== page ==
Lawyers are being targeted by organised criminals during property purchases, with red flags over home transactions surging 66% in two years.
Research by anti-money laundering and big data specialists Fortytwo Data shows nearly four in 10 (37%) of all suspicious activity reports (SARs) across the entire legal sector relate to either residential or commercial conveyancing.
Property purchases provide perfect cover for those attempting to hide dirty money because of the large sums involved.
Journalist Misha Glenny, whose book McMafia inspired the current BBC crime thriller starring James Norton, said he believes London has become a “centre of laundering filthy lucre” as “unsavoury characters” from around the world buy up property.
Of the 506 SARs in the legal profession between 2014 and 2017, residential house purchases accounted for 158 red flags. A further 31 SARs were raised during the purchase of commercial properties.
SARs are alerts submitted to the National Crime Agency that flag up suspicious activity indicative of money laundering.
Around two-thirds of cases of wrongdoing are serious enough to be referred to Solicitors Disciplinary Tribunal.
In April 2017, solicitor Daniel Mun Kin Tang, a partner at north London firm Christopher Mathew Solicitors, was fined £7,500 and £32,469 in costs by the Solicitors Disciplinary Tribunal for overlooking potential money laundering red flags during the purchase of three flats by a family he knew. Tang admitted he had been “sloppy” but denied the allegations.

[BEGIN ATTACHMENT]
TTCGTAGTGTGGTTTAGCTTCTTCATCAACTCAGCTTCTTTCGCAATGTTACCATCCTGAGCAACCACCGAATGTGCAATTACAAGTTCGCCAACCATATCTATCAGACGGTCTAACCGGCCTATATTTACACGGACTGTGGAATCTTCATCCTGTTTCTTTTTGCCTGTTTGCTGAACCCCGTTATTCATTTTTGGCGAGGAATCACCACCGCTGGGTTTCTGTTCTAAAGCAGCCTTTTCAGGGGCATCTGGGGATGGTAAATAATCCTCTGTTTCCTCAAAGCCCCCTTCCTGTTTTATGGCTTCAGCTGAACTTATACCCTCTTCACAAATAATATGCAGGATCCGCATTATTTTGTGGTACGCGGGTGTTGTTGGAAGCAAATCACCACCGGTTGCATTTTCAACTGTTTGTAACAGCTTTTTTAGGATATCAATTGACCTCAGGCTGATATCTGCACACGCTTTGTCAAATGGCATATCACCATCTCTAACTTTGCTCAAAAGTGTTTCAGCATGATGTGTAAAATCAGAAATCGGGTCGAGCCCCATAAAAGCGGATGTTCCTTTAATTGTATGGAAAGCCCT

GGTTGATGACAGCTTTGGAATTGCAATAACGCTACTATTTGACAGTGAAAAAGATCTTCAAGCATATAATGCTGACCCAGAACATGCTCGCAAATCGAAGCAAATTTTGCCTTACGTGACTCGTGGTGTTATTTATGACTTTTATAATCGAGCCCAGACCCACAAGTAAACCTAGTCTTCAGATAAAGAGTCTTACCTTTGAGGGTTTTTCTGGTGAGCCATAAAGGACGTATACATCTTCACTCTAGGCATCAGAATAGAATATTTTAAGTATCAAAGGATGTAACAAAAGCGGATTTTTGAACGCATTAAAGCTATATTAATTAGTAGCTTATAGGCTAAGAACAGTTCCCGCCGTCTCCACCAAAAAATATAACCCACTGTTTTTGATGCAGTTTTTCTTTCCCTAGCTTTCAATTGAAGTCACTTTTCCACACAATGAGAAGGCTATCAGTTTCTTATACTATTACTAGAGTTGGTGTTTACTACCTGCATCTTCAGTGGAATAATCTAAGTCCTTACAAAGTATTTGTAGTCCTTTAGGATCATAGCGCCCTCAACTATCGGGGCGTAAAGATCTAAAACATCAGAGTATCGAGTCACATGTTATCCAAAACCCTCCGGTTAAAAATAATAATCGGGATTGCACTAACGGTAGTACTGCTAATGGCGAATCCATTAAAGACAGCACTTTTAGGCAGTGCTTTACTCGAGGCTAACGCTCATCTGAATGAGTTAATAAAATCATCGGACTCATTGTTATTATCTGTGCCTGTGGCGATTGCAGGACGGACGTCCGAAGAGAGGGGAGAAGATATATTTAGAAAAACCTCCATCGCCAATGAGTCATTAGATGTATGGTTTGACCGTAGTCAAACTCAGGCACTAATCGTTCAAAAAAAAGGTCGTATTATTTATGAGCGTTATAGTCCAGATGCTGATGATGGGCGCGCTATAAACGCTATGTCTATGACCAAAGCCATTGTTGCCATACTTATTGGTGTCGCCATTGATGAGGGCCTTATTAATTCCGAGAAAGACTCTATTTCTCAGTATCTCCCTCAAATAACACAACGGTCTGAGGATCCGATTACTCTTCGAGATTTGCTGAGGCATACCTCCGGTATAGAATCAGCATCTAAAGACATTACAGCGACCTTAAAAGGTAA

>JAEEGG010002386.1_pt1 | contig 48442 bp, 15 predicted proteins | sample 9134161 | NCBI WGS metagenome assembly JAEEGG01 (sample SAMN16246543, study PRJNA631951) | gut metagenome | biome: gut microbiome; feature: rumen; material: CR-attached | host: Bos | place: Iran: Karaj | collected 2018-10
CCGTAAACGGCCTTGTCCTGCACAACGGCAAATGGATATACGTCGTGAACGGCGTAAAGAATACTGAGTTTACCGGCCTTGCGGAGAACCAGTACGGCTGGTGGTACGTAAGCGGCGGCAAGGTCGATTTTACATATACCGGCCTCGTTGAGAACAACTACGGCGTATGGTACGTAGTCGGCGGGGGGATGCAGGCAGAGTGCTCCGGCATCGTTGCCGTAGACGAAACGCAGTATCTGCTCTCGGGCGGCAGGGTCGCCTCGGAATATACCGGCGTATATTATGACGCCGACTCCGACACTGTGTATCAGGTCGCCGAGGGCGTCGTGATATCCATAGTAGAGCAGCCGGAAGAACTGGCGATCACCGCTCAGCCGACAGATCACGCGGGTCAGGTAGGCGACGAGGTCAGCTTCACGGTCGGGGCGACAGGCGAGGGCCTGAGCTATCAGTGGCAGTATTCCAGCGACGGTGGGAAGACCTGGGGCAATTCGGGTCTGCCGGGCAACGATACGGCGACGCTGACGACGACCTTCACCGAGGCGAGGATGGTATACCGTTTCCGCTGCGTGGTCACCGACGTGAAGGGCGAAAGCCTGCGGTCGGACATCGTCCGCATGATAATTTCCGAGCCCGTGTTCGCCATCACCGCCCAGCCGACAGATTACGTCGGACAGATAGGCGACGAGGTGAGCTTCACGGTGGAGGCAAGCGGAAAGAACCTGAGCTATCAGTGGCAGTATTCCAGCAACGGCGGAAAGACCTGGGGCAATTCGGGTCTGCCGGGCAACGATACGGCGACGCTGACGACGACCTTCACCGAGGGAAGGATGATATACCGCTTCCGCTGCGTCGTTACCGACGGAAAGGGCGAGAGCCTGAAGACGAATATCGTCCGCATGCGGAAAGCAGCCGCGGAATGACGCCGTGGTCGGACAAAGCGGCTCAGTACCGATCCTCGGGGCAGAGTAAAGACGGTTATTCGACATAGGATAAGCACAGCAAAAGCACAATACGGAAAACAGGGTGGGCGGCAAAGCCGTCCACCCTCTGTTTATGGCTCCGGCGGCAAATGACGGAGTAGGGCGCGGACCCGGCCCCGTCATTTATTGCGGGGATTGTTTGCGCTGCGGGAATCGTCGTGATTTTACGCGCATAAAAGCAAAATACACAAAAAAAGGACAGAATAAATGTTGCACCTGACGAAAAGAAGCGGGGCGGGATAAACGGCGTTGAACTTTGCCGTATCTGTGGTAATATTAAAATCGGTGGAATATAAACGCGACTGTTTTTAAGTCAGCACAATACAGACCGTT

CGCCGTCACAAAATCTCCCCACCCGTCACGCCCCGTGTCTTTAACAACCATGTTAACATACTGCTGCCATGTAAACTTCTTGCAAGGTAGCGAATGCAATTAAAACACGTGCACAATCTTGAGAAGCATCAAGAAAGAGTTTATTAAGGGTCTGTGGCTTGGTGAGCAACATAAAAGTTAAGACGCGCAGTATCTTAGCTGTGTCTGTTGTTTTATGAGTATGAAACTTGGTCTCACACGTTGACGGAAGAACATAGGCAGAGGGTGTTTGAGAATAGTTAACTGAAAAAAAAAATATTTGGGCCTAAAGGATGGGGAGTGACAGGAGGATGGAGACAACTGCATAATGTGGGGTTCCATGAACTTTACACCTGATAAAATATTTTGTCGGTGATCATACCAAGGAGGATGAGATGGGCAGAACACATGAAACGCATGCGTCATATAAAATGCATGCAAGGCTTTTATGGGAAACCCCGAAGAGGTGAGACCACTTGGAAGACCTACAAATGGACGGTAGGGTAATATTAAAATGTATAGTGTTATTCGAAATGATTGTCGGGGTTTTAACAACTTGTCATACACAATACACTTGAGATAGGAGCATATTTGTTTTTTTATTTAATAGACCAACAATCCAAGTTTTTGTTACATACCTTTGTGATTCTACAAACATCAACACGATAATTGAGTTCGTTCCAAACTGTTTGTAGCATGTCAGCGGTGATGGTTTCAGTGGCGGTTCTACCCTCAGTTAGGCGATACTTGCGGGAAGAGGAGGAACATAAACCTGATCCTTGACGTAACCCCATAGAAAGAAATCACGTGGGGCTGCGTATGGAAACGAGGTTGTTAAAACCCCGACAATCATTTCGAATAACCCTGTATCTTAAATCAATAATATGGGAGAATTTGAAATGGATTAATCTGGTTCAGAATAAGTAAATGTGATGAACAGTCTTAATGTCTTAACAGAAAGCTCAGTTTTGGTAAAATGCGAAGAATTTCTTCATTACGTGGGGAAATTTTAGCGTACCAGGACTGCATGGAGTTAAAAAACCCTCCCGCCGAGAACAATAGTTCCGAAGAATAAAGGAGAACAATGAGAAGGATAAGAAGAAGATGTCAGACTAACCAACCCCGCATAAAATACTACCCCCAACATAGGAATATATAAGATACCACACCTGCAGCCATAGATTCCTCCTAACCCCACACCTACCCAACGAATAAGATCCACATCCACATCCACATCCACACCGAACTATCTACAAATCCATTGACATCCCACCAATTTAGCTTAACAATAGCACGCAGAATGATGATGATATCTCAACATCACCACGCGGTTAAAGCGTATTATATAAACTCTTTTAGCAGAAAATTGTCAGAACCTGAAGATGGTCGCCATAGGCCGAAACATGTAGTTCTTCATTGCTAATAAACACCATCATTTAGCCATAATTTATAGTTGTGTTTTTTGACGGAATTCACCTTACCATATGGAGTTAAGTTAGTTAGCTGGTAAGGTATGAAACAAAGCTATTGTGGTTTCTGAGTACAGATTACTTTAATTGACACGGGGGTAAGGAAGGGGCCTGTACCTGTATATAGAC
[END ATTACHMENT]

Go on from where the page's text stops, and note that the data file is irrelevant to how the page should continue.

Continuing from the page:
Julian Dixon, chief executive of Fortytwo Data, said money laundering is vastly under-reported due to the nature of organised crime.
“Solicitors are vulnerable because of the legitimacy their profession provides,” he said. “For criminals, the vast amount of cash involved in property purchases provides the perfect cover for laundering the proceeds of drugs, terrorism and firearms offences.”
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